The other day I was waiting on the subway platform in Brooklyn to take the F train to work, when a stranger abruptly bumped into me. The person responsible kept walking (no apology was given). I wasn't hurt. But, I noticed that my immediate reaction was to apologize to the man who bumped into me, even though I did nothing wrong! Upon reflection, I wasn’t sorry at all, I was annoyed. I know that I'm not alone in my apology abuse. Have you ever found yourself saying or feeling, “sorry” for things that don’t require an apology in the first place?
It can feel almost like a reflex reaction to feel guilty and then immediately apologize for any conflict or awkward moment that we encounter. In situations that we are responsible for making a mistake or hurting someone we absolutely should take responsibility and appropriately apologize. But for those who apologize excessively, please recognize that it is a destructive habit to feel overly responsible for everything. If you apologize too often your apology actually loses it's power and credibility. Additionally, apology abuse can give a message that you are guilty, looking for reassurance and/or would rather be polite and keep the peace vs. being honest.
Are you curious why you or someone you care about struggles with over-apologizing? Beverly Engel, a psychotherapist and the author of The Power of Apology identifies a few factors in her book that contribute to the tendency to over-apologize:
Children of parents who expect them to be overly responsible for any problems or issues that come up in the family often become over-apologizers, as do children whose parents teach them that apologizing is a form of politeness (regardless of if the situation calls for an apology).
A fear of conflict is a big reason why many people, especially women, apologize inappropriately. “Women are hardwired to focus on cooperation and community, versus competition and confrontation, the way men are,” Engel says. That’s why female over-apologizers tend to outnumber male ones.
Victims of abuse (emotional, physical, sexual or otherwise) can also over-apologize out of guilt from past traumatic experiences or fear of making others angry.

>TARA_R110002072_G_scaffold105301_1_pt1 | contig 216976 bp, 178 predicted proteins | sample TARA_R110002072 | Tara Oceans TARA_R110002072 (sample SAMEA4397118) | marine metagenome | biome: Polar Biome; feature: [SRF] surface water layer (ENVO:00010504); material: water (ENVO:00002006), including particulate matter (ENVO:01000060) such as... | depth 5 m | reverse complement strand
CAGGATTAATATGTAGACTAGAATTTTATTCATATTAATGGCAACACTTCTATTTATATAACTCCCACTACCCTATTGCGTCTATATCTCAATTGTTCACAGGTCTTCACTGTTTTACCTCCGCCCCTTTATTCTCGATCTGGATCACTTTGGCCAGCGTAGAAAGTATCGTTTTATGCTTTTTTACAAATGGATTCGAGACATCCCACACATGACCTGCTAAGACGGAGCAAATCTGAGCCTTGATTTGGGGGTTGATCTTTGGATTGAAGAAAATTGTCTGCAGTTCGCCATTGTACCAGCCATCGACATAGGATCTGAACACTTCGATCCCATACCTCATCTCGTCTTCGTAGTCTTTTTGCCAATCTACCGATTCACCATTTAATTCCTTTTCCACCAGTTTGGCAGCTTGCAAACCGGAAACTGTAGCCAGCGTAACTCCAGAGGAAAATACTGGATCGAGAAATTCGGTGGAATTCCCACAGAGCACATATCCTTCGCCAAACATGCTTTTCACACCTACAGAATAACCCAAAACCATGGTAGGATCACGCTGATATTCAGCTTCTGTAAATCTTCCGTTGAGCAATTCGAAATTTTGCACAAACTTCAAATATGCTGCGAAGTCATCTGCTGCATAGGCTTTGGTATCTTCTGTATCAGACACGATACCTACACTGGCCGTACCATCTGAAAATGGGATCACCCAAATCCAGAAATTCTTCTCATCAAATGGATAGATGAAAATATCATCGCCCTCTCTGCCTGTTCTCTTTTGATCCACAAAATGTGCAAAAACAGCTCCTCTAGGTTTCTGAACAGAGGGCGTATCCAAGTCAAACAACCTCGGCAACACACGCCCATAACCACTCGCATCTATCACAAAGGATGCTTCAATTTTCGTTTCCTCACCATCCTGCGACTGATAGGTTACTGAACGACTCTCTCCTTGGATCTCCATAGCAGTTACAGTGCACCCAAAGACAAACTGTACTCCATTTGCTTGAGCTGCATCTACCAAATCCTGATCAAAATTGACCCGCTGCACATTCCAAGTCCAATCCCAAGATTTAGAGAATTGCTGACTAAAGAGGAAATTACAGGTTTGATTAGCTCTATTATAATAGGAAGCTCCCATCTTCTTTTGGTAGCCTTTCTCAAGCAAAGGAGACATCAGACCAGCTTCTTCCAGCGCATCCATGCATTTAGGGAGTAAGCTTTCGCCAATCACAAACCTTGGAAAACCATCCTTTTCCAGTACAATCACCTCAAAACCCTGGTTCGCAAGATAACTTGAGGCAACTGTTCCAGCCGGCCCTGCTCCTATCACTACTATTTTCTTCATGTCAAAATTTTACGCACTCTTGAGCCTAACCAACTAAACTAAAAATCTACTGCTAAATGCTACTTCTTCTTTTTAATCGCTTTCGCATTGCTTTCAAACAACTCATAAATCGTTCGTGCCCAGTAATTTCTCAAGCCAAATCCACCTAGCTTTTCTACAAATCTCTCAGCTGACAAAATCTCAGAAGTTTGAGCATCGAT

To those who struggle with apology abuse and feeling excessive guilt, please k
eep in mind that no one has it all figured out. You aren't alone, I am also actively working on stopping the over apologizing. I invite you to join me in my commitment to stop the over-apologizing habit. Here's your challenge: Look in the mirror and say out loud, ‘I will stop apologizing when it isn’t necessary.’ If you would like ideas on what to do instead of over-apologizing please find 3 tips below.
Instead of over-apologizing try these tips:
1. Say ‘Thank You’ instead of ‘I'm Sorry.’ My favorite tip for those who over-apologize is to say thank you instead of I'm sorry. Artist Yao Xiao (who is currently based in Queens, New York) has created a series of poignant cartoons that shows how the best replacement for "sorry" might be "thank you."
2. Make new commitments. It has been said that, "Actions speak louder than words.We can apologize over and over, but if our actions don’t change…the words become meaningless." – Life Lessons. When you are at fault for something, be honest about it and come clean. Offer your sincere apology—just once—and then immediately take actions steps to recover from your mistake.
3. Be mindful of how your past might be contributing to your automatic tendency to over-apologize. Identify and do some self-inquiry when the need to apologize is feeling constant and impulsive. Some important triggers to look at include: people, certain contexts, moods or times of the day. Maybe that pushy colleague who is constantly asking you to help out on more projects then you can manage is reminding you of one (or both) of your parents. Go deeper, sometimes we aren't upset about the things we think we are upset about. Notice if the need to over-apologize might be connected with a past situation that is unresolved.
Can you relate to this post? If yes, please send me an email and let's set up a complimentary phone call.
Sending bright energy to you this spring. And as always, don't forget to be kind to yourself.